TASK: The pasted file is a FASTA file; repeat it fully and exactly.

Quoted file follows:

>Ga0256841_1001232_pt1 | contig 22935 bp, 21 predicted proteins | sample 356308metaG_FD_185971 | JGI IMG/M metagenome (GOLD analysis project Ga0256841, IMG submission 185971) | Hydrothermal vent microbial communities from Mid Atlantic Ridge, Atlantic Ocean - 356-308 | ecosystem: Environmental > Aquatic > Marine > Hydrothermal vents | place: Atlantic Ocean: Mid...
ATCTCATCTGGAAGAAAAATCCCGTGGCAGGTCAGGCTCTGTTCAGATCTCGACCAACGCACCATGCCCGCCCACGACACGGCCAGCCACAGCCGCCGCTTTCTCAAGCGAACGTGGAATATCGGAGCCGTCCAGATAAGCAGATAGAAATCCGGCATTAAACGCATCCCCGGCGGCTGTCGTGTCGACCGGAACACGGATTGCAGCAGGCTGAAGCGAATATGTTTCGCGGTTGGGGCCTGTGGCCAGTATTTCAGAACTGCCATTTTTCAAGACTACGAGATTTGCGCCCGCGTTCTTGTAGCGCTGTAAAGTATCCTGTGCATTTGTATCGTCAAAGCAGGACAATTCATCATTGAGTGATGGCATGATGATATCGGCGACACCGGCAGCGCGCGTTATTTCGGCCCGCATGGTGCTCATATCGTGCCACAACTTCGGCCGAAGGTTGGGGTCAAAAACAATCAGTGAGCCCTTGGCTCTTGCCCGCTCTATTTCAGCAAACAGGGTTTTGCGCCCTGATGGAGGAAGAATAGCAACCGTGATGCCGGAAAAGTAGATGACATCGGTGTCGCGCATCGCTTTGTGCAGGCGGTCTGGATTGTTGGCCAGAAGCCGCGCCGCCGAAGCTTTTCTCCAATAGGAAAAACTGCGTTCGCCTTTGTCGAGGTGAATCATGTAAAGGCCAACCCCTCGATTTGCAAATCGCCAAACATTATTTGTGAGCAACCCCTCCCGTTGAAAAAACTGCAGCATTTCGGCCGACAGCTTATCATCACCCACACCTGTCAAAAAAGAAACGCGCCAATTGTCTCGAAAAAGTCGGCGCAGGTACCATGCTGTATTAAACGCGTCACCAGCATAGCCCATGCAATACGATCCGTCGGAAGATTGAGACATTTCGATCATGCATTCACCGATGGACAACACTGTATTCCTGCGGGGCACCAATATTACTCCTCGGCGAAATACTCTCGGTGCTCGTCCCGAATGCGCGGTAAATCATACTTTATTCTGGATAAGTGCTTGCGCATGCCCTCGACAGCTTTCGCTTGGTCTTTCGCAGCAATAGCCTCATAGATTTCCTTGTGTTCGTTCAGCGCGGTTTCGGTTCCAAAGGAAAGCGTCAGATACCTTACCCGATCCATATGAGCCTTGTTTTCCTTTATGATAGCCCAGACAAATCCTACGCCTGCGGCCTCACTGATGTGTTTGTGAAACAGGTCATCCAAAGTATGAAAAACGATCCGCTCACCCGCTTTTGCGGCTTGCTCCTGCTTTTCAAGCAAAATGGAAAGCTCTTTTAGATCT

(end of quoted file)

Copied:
>Ga0256841_1001232_pt1 | contig 22935 bp, 21 predicted proteins | sample 356308metaG_FD_185971 | JGI IMG/M metagenome (GOLD analysis project Ga0256841, IMG submission 185971) | Hydrothermal vent microbial communities from Mid Atlantic Ridge, Atlantic Ocean - 356-308 | ecosystem: Environmental > Aquatic > Marine > Hydrothermal vents | place: Atlantic Ocean: Mid...
ATCTCATCTGGAAGAAAAATCCCGTGGCAGGTCAGGCTCTGTTCAGATCTCGACCAACGCACCATGCCCGCCCACGACACGGCCAGCCACAGCCGCCGCTTTCTCAAGCGAACGTGGAATATCGGAGCCGTCCAGATAAGCAGATAGAAATCCGGCATTAAACGCATCCCCGGCGGCTGTCGTGTCGACCGGAACACGGATTGCAGCAGGCTGAAGCGAATATGTTTCGCGGTTGGGGCCTGTGGCCAGTATTTCAGAACTGCCATTTTTCAAGACTACGAGATTTGCGCCCGCGTTCTTGTAGCGCTGTAAAGTATCCTGTGCATTTGTATCGTCAAAGCAGGACAATTCATCATTGAGTGATGGCATGATGATATCGGCGACACCGGCAGCGCGCGTTATTTCGGCCCGCATGGTGCTCATATCGTGCCACAACTTCGGCCGAAGGTTGGGGTCAAAAACAATCAGTGAGCCCTTGGCTCTTGCCCGCTCTATTTCAGCAAACAGGGTTTTGCGCCCTGATGGAGGAAGAATAGCAACCGTGATGCCGGAAAAGTAGATGACATCGGTGTCGCGCATCGCTTTGTGCAGGCGGTCTGGATTGTTGGCCAGAAGCCGCGCCGCCGAAGCTTTTCTCCAATAGGAAAAACTGCGTTCGCCTTTGTCGAGGTGAATCATGTAAAGGCCAACCCCTCGATTTGCAAATCGCCAAACATTATTTGTGAGCAACCCCTCCCGTTGAAAAAACTGCAGCATTTCGGCCGACAGCTTATCATCACCCACACCTGTCAAAAAAGAAACGCGCCAATTGTCTCGAAAAAGTCGGCGCAGGTACCATGCTGTATTAAACGCGTCACCAGCATAGCCCATGCAATACGATCCGTCGGAAGATTGAGACATTTCGATCATGCATTCACCGATGGACAACACTGTATTCCTGCGGGGCACCAATATTACTCCTCGGCGAAATACTCTCGGTGCTCGTCCCGAATGCGCGGTAAATCATACTTTATTCTGGATAAGTGCTTGCGCATGCCCTCGACAGCTTTCGCTTGGTCTTTCGCAGCAATAGCCTCATAGATTTCCTTGTGTTCGTTCAGCGCGGTTTCGGTTCCAAAGGAAAGCGTCAGATACCTTACCCGATCCATATGAGCCTTGTTTTCCTTTATGATAGCCCAGACAAATCCTACGCCTGCGGCCTCACTGATGTGTTTGTGAAACAGGTCATCCAAAGTATGAAAAACGATCCGCTCACCCGCTTTTGCGGCTTGCTCCTGCTTTTCAAGCAAAATGGAAAGCTCTTTTAGATCT